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Archive for September, 2007

A comparison of the Eastern Cape’s The Herald website and the BBC and CNN websites highlights some interesting differences in the design and layout of news websites.  

In comparison to two of the world’s most well known news sites, The Herald’s website comes across as old fashioned and simplistic. The main banner identifying the website has pictures of Nelson Mandela, an elephant, dolphins and a surfer which tends to make the website look more like a tourism site than a news site. Both CNN and BBC have gone for a cleaner, simpler look with their names being used as the identifying brands.  

There is one wide central column of news running down the The Herald website with a listing of articles. Both the BBC and CNN have very different layouts based on a three-column block layout, which have a much fresher, livelier look. The Herald’s news articles are not differentiated from each other. However within each article description there is use of hierarchy with the headings being displayed in a larger text size and a different colour in comparison to the introductory lines of the article.  

The use of blue for the article titles on The Herald website, as well as the “…more” links, assists readers in identifying that these are links that can be clicked through. However, the use of blue as the dominant layout colour of the website undermines this use of hypertexuality. The choice of blue seems to have been done with the intention of linking the colour and therefore the brand of the print edition to the online edition. In contrast the CNN website has gone for the traditional publishing colours of red, black, white and grey and has a very professional style.   

The Herald website does not make use of chunking which the BBC and CNN use to greater effect. It also does not make use of photos on its home page, which is a great pity as photos are an important element of news and a great way of grabbing readers’ attention.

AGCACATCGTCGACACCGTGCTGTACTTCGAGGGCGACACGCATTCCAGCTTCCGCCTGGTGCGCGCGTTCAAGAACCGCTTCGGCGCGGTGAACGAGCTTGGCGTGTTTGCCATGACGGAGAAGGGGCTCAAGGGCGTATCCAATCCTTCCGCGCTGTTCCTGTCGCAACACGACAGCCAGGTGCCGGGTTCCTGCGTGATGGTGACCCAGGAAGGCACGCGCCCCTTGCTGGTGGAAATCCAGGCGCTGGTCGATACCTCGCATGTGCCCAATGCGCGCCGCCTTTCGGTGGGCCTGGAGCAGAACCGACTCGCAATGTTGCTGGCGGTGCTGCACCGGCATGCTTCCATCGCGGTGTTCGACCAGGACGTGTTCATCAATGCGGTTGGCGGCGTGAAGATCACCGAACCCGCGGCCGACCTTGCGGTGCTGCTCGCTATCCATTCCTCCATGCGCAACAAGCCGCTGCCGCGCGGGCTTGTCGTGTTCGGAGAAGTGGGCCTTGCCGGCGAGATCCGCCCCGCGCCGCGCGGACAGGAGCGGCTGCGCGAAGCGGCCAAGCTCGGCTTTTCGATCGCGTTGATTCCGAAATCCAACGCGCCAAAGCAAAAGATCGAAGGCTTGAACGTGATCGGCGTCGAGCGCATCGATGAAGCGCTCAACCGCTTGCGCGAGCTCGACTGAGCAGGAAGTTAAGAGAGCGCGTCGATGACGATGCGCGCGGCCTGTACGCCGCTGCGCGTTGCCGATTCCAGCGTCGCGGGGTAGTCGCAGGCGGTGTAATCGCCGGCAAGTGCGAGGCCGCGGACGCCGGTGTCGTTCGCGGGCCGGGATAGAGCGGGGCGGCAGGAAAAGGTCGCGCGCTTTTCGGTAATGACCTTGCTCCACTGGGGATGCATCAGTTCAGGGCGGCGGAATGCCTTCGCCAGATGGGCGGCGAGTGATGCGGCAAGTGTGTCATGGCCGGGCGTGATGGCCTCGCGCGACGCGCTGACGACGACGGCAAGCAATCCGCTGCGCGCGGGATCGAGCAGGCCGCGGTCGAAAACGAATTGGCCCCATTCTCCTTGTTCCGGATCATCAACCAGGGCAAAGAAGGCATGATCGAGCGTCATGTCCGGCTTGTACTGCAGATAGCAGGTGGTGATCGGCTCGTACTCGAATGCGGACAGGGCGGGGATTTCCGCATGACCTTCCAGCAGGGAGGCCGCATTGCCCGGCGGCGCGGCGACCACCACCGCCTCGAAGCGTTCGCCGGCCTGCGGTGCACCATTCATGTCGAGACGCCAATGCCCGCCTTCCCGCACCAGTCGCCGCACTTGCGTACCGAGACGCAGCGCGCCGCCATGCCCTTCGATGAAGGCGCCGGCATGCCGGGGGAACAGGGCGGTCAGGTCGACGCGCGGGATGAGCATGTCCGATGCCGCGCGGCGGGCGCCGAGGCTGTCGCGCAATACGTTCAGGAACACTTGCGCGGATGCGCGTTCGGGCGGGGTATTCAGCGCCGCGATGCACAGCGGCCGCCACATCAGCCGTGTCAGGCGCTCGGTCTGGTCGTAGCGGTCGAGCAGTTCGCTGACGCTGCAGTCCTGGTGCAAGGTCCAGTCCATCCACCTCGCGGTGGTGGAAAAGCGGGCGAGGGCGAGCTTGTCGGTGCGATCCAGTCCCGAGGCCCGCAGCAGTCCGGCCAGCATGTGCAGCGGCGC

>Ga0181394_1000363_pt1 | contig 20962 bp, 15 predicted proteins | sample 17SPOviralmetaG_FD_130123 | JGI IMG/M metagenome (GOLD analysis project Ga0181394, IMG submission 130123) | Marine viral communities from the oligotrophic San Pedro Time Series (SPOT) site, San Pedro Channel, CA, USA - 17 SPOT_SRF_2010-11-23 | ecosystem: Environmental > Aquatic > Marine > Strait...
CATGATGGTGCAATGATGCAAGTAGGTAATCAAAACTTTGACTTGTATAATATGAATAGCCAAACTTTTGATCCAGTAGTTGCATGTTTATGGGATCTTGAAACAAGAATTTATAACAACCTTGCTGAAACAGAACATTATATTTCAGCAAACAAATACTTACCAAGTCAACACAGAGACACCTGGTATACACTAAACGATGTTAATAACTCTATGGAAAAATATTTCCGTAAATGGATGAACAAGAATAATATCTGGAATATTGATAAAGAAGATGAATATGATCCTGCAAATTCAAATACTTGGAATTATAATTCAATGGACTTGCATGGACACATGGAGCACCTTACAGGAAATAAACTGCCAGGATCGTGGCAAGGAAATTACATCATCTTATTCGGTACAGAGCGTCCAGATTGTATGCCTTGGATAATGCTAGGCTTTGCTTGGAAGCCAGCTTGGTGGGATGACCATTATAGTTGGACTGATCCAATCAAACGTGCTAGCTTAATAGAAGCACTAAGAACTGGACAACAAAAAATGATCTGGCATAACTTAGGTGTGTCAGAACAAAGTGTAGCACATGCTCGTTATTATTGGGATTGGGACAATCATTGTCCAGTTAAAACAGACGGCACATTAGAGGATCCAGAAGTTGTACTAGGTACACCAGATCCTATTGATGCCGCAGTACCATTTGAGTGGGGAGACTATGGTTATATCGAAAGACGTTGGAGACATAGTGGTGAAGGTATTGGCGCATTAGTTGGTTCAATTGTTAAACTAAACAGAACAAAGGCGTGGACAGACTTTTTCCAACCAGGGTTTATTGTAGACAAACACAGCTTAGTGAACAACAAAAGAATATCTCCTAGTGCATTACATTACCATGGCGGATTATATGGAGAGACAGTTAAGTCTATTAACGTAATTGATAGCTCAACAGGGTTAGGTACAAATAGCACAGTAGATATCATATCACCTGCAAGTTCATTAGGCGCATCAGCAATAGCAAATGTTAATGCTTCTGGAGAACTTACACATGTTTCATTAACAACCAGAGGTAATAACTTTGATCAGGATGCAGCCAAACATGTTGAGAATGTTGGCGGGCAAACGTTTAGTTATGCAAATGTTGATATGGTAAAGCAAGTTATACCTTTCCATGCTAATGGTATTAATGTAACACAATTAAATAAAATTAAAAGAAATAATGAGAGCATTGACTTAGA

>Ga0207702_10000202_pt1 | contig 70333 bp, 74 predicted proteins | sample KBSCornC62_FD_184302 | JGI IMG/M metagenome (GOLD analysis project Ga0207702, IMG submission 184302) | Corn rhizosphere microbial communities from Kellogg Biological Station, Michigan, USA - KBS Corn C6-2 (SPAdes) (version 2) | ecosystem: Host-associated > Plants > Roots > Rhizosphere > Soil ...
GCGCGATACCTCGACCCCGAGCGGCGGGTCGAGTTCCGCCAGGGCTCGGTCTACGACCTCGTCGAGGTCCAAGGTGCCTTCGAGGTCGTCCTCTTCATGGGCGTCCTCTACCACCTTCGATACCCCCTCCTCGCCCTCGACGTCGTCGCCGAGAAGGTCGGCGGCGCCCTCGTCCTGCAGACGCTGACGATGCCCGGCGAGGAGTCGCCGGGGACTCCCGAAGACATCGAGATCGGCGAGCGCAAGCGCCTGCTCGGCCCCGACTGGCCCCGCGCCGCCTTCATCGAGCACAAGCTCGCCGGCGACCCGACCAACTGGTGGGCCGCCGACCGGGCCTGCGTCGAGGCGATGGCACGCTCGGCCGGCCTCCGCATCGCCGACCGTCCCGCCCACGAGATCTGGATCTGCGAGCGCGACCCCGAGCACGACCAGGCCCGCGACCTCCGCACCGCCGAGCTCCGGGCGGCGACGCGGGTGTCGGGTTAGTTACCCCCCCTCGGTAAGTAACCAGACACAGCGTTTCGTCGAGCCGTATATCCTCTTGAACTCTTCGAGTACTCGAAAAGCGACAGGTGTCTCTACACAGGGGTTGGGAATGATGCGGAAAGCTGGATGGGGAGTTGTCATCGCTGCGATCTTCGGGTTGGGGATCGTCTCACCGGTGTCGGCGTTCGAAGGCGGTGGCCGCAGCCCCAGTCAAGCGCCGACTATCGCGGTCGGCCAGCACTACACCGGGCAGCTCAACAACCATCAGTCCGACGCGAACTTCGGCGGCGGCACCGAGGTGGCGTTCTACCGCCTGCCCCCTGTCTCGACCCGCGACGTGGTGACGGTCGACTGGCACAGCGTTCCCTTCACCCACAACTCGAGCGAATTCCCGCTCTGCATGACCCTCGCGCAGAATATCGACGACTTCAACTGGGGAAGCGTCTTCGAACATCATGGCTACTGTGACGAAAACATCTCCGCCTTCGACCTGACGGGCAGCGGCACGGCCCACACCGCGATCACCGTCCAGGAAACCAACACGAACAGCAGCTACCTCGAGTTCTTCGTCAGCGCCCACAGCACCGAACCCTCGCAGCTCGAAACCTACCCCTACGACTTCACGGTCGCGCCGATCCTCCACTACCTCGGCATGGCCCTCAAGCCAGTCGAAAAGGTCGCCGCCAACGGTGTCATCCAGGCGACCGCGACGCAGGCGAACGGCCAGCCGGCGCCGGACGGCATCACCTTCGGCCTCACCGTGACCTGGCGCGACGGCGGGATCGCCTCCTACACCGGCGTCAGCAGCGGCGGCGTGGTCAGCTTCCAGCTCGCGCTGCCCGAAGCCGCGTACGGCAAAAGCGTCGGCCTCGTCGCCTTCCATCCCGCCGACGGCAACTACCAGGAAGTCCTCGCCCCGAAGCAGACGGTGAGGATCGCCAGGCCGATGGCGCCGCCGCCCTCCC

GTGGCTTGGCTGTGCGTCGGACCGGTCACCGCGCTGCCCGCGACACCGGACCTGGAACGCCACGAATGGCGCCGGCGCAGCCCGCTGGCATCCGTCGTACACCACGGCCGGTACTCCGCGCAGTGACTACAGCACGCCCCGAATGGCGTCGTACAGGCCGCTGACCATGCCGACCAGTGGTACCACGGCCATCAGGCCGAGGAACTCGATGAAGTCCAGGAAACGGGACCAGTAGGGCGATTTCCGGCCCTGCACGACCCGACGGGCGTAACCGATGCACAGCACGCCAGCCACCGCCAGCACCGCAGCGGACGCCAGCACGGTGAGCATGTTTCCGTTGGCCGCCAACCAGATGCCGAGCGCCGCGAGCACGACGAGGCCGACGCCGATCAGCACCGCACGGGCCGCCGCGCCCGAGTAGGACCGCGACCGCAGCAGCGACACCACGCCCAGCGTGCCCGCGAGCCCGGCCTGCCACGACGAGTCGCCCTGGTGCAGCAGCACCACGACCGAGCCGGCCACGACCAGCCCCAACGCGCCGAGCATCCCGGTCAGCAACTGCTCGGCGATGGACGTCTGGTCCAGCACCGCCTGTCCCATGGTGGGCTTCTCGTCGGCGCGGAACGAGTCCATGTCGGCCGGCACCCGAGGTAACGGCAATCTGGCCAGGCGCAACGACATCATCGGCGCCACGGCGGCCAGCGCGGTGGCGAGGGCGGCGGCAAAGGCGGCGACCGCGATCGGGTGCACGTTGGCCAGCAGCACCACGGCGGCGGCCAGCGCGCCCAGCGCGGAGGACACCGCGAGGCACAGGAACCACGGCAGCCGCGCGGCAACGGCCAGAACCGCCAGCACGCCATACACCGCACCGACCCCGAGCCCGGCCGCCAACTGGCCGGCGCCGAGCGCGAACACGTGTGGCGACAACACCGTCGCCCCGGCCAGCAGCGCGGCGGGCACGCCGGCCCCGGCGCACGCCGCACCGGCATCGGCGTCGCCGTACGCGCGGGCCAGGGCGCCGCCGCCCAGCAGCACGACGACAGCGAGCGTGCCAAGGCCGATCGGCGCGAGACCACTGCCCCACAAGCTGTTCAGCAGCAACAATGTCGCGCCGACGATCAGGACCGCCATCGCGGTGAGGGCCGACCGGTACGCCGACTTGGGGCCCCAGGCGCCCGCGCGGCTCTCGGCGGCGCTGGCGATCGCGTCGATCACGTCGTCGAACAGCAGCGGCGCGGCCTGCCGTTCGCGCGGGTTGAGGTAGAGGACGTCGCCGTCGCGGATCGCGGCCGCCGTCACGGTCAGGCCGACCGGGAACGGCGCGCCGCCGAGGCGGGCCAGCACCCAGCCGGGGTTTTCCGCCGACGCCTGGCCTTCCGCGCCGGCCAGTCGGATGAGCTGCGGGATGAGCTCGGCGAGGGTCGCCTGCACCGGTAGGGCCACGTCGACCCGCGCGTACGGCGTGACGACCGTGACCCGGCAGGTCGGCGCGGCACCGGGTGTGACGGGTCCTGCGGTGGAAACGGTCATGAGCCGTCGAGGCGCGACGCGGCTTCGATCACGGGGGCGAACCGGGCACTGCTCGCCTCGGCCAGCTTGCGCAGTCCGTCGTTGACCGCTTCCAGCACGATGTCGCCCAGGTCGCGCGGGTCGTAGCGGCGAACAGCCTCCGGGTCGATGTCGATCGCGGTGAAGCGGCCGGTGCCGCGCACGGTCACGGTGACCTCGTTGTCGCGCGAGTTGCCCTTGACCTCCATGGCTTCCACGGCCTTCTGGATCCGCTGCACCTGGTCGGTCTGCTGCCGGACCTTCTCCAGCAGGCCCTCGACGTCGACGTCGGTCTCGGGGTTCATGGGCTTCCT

The CNN and BBC websites make use of new media formats such as podcasts, audio and videoclips, while The Herald has yet to pick up on these innovative ways of communicating with their audience. In addition, there is little effort to encourage interactivity between The Herald and its readers, while CNN encourages readers to share their stories on its main page.

Class exercise 

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The Wonder Cave certainly lives up to its name. Only open to the public since 1991, the cave consists of a huge chamber the size of a rugby field with wondrous stalagmite and stalactite formations. Situated in the Lion and Rhino Park on the northwestern outskirts of Johannesburg, it is certainly worth a visit. 

You enter the Wonder Cave by walking down a steep, long flight of stairs to the elevator shaft (see slide show). Then you can either take the cage elevator down into the chamber or you can take the adventurous route, as we did, and abseil down into the cave.  

We hit upon this novel way of entering the Wonder Caves in the quest for a “cool” birthday party for my son Sam. Needless to say Sam went off first without a trace of fear, thrilling at this adrenaline-packed method of entering the cave. Sitting waiting my turn amongst a dozen twelve-year-old boys didn’t do my nerves any good. I am not a cool customer who thrills at opportunities to risk my neck. 

Eventually my turn came. I was harnessed up and made my way nervously to the edge of the lift shaft. I turned my back to the looming darkness beyond the small platform and listened as Mark Gray our instructor attached me to various ropes with metal links and gave instructions. I have abseiled only once before and my brain was not relishing the up coming debate between it and my super-strong self-protective tendencies. 

Very slowly I inched backwards to the very edge of the ledge and gradually let the rope catch my weight. I leant out into the darkness as the adrenaline in my body surged and my brain entered into its anticipated debate. And then without the hesitation of my previous abseiling experience, I let go and descended into the cave. I barely had time to register the risk when my eyes grew accustomed to the darkness and the wonders of the cave lay exposed for me to see. I tried to descend as slowly as possible as the beauty and extent of the stark, natural formations revealed themselves  

Reaching the safety of ground was a non-event. My body went through the motions of unharnessing itself from the abseiling equipment, while my brain froze up overwhelmed by the scenery around me. The excited chatter of the boys soon broke the spell though and it was back to the business at hand. Who was coming down next?